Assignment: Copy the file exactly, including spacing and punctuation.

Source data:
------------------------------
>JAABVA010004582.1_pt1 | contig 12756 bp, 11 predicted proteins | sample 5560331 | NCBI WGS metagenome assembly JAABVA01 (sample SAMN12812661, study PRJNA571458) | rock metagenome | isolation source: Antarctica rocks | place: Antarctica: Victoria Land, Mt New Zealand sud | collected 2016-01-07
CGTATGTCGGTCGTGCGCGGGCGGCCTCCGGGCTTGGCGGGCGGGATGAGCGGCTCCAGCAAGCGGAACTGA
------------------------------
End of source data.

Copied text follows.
>JAABVA010004582.1_pt1 | contig 12756 bp, 11 predicted proteins | sample 5560331 | NCBI WGS metagenome assembly JAABVA01 (sample SAMN12812661, study PRJNA571458) | rock metagenome | isolation source: Antarctica rocks | place: Antarctica: Victoria Land, Mt New Zealand sud | collected 2016-01-07
CGTATGTCGGTCGTGCGCGGGCGGCCTCCGGGCTTGGCGGGCGGGATGAGCGGCTCCAGCAAGCGGAACTGA